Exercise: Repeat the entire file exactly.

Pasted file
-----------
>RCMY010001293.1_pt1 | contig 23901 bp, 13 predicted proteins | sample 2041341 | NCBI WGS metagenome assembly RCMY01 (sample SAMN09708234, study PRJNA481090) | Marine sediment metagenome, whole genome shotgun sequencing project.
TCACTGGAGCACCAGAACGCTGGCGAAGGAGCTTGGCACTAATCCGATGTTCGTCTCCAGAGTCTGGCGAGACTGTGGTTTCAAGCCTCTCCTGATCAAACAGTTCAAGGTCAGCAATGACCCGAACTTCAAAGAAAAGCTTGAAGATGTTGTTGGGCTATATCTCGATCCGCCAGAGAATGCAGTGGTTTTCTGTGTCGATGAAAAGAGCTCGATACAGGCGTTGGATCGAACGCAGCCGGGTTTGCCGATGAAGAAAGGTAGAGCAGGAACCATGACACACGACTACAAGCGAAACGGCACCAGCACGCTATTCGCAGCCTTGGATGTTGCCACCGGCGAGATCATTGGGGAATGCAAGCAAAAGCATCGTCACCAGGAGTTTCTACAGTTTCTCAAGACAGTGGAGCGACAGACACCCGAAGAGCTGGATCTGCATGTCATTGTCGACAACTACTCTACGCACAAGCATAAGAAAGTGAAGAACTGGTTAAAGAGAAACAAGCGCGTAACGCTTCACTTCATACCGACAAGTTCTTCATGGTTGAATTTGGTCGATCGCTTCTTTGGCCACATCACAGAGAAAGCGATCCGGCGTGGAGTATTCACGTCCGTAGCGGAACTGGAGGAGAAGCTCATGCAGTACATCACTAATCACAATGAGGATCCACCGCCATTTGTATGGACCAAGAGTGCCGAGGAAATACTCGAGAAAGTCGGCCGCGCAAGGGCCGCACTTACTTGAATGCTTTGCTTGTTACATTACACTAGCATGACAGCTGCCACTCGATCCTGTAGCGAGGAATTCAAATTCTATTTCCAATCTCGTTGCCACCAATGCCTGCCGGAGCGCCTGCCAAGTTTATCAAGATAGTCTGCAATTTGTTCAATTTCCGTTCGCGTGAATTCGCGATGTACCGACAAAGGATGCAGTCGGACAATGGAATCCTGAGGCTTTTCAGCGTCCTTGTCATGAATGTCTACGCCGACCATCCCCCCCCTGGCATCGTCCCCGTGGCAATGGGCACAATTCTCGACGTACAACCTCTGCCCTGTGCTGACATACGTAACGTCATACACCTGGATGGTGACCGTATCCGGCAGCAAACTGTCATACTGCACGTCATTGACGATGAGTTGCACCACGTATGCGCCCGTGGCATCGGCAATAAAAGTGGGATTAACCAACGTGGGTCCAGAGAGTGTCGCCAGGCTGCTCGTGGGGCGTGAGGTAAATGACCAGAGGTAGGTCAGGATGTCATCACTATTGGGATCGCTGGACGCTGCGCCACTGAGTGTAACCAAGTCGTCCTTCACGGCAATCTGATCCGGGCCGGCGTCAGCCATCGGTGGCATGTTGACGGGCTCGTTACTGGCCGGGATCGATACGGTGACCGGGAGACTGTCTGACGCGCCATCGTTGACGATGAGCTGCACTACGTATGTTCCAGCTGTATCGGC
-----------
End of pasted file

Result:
>RCMY010001293.1_pt1 | contig 23901 bp, 13 predicted proteins | sample 2041341 | NCBI WGS metagenome assembly RCMY01 (sample SAMN09708234, study PRJNA481090) | Marine sediment metagenome, whole genome shotgun sequencing project.
TCACTGGAGCACCAGAACGCTGGCGAAGGAGCTTGGCACTAATCCGATGTTCGTCTCCAGAGTCTGGCGAGACTGTGGTTTCAAGCCTCTCCTGATCAAACAGTTCAAGGTCAGCAATGACCCGAACTTCAAAGAAAAGCTTGAAGATGTTGTTGGGCTATATCTCGATCCGCCAGAGAATGCAGTGGTTTTCTGTGTCGATGAAAAGAGCTCGATACAGGCGTTGGATCGAACGCAGCCGGGTTTGCCGATGAAGAAAGGTAGAGCAGGAACCATGACACACGACTACAAGCGAAACGGCACCAGCACGCTATTCGCAGCCTTGGATGTTGCCACCGGCGAGATCATTGGGGAATGCAAGCAAAAGCATCGTCACCAGGAGTTTCTACAGTTTCTCAAGACAGTGGAGCGACAGACACCCGAAGAGCTGGATCTGCATGTCATTGTCGACAACTACTCTACGCACAAGCATAAGAAAGTGAAGAACTGGTTAAAGAGAAACAAGCGCGTAACGCTTCACTTCATACCGACAAGTTCTTCATGGTTGAATTTGGTCGATCGCTTCTTTGGCCACATCACAGAGAAAGCGATCCGGCGTGGAGTATTCACGTCCGTAGCGGAACTGGAGGAGAAGCTCATGCAGTACATCACTAATCACAATGAGGATCCACCGCCATTTGTATGGACCAAGAGTGCCGAGGAAATACTCGAGAAAGTCGGCCGCGCAAGGGCCGCACTTACTTGAATGCTTTGCTTGTTACATTACACTAGCATGACAGCTGCCACTCGATCCTGTAGCGAGGAATTCAAATTCTATTTCCAATCTCGTTGCCACCAATGCCTGCCGGAGCGCCTGCCAAGTTTATCAAGATAGTCTGCAATTTGTTCAATTTCCGTTCGCGTGAATTCGCGATGTACCGACAAAGGATGCAGTCGGACAATGGAATCCTGAGGCTTTTCAGCGTCCTTGTCATGAATGTCTACGCCGACCATCCCCCCCCTGGCATCGTCCCCGTGGCAATGGGCACAATTCTCGACGTACAACCTCTGCCCTGTGCTGACATACGTAACGTCATACACCTGGATGGTGACCGTATCCGGCAGCAAACTGTCATACTGCACGTCATTGACGATGAGTTGCACCACGTATGCGCCCGTGGCATCGGCAATAAAAGTGGGATTAACCAACGTGGGTCCAGAGAGTGTCGCCAGGCTGCTCGTGGGGCGTGAGGTAAATGACCAGAGGTAGGTCAGGATGTCATCACTATTGGGATCGCTGGACGCTGCGCCACTGAGTGTAACCAAGTCGTCCTTCACGGCAATCTGATCCGGGCCGGCGTCAGCCATCGGTGGCATGTTGACGGGCTCGTTACTGGCCGGGATCGATACGGTGACCGGGAGACTGTCTGACGCGCCATCGTTGACGATGAGCTGCACTACGTATGTTCCAGCTGTATCGGC